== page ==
Some people love to volunteer, and why not? When you give someone your attention, presence, and time, you are truly doing something important, something that matters greatly to his or her life. What’s more, volunteering can help to instill a sense of fulfillment and purpose in you when you help out at a community event, organization, etc.
Is volunteering something you think you’d be interested in? Let’s look at the many benefits of volunteering for seniors.
Reduce Dementia Risks
Per a recent study: Compared to retirees who don’t volunteer, those who did on a regular basis – at least one hour per week – were less likely to develop dementia. This doesn’t apply to helping out a family member, but rather, a charitable organization, i.e. homeless shelter, library, animal shelter, school, church, etc.
Discover New Skills
Just because you’re enjoying your golden years doesn’t mean you can’t learn something new or develop a new skill. Step outside your comfort zone and try out one of these never before attempted activities (if they apply):
- Bring freshly baked treats or cookies to a new neighbor
- Donate old blankets or towels to an animal shelter (if you love animals, you may consider doing some volunteer work for the animal shelter. Holding puppies, for example, is a volunteer activity that some shelters offer.)
- Rock babies at a hospital, read to small children at a school or daycare center
- Through a community organization, locate a local needy family and sponsor them
- Visit local schools to deliver teacher’s survival kits (These are little kits you’ve put together which can include things like sticky notes, sticker books, stationery, teabags, mints, headache tablets, hand sanitizer, hand cream, lip balm, chocolates, and more.)
Gain a Sense of Purpose and Self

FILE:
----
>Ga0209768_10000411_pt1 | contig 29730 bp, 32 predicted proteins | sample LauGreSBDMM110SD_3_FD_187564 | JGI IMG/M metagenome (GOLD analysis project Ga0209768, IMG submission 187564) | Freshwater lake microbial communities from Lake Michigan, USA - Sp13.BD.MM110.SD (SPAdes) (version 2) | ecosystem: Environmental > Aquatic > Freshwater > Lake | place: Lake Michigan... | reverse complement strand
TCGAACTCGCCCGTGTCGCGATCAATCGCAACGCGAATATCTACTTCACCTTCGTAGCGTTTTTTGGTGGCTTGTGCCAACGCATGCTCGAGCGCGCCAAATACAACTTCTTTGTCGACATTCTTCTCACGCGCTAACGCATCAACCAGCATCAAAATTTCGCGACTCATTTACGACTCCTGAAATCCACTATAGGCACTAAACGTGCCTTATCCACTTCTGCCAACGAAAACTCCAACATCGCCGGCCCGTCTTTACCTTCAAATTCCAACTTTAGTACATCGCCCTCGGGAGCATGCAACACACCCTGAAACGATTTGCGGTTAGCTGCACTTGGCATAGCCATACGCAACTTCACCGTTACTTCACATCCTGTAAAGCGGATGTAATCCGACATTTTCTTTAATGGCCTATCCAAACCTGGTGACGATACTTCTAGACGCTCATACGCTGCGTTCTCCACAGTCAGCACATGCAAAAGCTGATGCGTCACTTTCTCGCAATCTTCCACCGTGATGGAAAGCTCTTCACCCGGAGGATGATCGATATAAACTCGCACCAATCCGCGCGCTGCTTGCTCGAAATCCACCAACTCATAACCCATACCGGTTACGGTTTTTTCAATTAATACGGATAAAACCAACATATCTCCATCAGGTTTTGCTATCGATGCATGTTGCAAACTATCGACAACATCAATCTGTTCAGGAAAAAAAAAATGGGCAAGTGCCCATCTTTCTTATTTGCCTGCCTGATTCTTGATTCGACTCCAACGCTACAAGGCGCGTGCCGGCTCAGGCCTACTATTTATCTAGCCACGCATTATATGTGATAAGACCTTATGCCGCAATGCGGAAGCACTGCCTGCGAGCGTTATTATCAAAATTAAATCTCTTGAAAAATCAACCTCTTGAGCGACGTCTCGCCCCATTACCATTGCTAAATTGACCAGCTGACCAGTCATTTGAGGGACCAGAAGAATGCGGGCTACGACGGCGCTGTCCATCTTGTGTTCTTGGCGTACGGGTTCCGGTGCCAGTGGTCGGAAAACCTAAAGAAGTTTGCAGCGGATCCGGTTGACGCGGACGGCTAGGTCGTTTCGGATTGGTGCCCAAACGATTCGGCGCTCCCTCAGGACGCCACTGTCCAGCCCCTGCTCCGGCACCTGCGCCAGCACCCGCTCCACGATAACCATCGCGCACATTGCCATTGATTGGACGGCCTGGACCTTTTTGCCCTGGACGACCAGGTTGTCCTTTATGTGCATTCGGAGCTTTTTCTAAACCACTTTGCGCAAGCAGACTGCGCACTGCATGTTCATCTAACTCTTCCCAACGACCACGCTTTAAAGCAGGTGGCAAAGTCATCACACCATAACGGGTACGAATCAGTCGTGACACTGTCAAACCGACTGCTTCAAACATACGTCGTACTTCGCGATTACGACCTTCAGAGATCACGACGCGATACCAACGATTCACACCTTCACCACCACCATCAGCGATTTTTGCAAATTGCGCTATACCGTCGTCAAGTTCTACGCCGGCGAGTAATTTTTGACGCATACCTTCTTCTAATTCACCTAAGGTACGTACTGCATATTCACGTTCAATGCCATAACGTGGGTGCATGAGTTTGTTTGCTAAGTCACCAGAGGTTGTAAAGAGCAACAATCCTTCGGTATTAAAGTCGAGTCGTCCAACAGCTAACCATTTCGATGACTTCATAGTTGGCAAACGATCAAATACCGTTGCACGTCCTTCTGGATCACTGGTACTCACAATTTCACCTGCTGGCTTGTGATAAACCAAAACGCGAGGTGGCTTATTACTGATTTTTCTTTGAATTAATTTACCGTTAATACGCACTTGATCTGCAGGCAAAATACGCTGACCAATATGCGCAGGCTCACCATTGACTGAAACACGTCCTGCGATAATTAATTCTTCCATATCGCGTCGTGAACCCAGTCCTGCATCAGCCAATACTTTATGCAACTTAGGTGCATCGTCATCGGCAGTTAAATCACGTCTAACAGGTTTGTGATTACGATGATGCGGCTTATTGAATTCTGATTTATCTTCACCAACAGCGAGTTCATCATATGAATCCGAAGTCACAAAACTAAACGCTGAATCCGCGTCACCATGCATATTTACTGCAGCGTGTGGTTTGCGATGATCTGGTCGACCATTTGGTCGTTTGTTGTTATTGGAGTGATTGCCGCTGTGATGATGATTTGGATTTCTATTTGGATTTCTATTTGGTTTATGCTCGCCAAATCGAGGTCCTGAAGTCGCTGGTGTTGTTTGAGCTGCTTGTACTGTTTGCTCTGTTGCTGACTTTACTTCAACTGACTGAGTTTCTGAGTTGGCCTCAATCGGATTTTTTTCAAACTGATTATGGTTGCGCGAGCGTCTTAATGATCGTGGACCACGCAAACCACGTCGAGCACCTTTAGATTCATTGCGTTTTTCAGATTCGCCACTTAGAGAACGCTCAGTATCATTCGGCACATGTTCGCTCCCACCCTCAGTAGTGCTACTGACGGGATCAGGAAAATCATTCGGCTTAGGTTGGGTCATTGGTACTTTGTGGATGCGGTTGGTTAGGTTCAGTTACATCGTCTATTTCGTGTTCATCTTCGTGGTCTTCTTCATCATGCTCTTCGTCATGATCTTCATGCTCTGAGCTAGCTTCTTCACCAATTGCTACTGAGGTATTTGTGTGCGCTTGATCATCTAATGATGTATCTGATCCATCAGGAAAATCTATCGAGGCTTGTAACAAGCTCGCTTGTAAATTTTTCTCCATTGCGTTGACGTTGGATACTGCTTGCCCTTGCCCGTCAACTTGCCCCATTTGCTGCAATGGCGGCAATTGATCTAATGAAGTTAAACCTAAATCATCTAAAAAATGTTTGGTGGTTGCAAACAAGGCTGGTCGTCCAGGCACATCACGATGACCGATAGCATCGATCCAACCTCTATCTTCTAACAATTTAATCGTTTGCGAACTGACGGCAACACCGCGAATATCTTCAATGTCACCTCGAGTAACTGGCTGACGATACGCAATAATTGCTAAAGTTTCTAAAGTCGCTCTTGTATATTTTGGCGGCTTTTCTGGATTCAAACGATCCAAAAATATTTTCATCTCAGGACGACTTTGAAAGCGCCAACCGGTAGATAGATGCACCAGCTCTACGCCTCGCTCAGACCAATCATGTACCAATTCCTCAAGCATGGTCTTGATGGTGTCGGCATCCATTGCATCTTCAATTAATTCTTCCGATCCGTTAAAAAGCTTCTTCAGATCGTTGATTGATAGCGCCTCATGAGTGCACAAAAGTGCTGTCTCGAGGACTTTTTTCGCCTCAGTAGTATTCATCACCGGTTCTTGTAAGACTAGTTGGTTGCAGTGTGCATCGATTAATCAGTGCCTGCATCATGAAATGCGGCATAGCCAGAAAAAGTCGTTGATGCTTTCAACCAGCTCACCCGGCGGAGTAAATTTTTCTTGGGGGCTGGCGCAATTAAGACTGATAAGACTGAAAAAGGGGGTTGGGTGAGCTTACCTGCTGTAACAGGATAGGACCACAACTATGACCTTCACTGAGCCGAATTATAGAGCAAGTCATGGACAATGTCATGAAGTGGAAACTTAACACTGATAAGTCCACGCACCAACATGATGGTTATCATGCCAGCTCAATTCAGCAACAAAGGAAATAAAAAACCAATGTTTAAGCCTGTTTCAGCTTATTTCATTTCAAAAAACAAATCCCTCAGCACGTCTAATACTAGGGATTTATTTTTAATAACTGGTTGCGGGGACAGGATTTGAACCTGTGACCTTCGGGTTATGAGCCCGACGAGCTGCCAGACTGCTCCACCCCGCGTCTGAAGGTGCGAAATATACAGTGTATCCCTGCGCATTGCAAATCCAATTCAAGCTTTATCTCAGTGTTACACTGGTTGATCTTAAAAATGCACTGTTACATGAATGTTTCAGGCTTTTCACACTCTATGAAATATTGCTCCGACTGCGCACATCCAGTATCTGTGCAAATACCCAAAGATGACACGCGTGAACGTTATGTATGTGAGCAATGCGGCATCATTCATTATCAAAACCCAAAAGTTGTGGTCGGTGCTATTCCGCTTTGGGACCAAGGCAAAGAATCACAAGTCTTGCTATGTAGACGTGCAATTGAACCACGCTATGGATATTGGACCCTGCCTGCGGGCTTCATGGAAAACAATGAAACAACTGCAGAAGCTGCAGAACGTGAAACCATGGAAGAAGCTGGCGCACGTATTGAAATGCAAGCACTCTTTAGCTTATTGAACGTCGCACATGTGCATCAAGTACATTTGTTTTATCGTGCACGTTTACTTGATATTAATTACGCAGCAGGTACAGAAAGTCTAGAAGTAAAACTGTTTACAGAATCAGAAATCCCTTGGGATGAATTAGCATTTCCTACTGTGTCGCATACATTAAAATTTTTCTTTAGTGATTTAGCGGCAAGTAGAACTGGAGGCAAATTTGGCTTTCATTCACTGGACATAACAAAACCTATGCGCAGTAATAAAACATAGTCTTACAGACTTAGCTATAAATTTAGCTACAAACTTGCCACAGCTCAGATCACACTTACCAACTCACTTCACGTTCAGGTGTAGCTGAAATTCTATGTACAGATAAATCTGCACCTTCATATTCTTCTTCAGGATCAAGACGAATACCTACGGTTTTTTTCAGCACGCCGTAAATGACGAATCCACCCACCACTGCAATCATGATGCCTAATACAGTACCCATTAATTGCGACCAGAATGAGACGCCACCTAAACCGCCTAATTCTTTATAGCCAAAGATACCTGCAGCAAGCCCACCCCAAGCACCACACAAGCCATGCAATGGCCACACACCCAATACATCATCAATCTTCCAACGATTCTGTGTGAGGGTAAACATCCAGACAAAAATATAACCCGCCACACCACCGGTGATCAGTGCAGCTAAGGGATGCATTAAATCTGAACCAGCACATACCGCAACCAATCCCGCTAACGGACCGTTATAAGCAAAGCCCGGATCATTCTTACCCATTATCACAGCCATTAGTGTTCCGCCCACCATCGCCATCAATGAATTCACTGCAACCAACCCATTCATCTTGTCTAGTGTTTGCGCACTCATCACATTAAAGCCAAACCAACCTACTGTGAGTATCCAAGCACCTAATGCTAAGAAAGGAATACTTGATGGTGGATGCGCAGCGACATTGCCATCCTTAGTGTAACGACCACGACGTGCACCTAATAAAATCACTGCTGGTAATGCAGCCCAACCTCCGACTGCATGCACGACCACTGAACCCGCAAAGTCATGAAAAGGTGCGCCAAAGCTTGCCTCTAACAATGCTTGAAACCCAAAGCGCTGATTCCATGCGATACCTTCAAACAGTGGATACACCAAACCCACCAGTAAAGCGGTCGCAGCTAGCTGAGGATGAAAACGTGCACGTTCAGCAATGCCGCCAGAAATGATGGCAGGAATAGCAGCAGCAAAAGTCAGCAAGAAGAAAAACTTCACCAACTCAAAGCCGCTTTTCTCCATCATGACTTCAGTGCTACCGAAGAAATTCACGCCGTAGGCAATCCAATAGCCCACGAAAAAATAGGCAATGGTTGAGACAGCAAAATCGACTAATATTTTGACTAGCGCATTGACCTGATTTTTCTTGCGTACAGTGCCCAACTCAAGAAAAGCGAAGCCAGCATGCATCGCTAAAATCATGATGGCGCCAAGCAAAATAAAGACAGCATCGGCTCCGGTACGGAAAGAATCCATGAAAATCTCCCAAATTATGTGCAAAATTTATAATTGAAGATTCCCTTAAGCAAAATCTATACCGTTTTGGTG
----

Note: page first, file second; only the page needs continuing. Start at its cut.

If you don’t feel like you’re connecting with your community anymore, or that you have no purpose, retirement can be a bit more difficult. By volunteering for groups and organizations centered around your specific values and interests, you may be able to gain a sense of belonging and accomplishment. In fact, you can have emotional and cognitive benefits even when doing volunteer work for as little as one hour per week.
Feelings of loneliness affect a staggering 15% of the general population. In older adults, the risk of loneliness can increase to up to 30%. While loneliness should not be confused with being alone, it’s important – to live happy, healthy lives – for retirees to socialize with others. Volunteering is a great opportunity for socialization.
Enjoy Life to the Max at Conservatory At Alden Bridge
For those residing at Conservatory At Alden Bridge, the opportunities for participation, enjoyment, socialization, exercise, and more abound. Looking for something to do or something to volunteer for? Check with our activities director to see what’s happening this month. You may be able to volunteer for something right here.
You can schedule a tour and see for yourself all we have to offer. You’ll be glad you did. We look forward to speaking with you.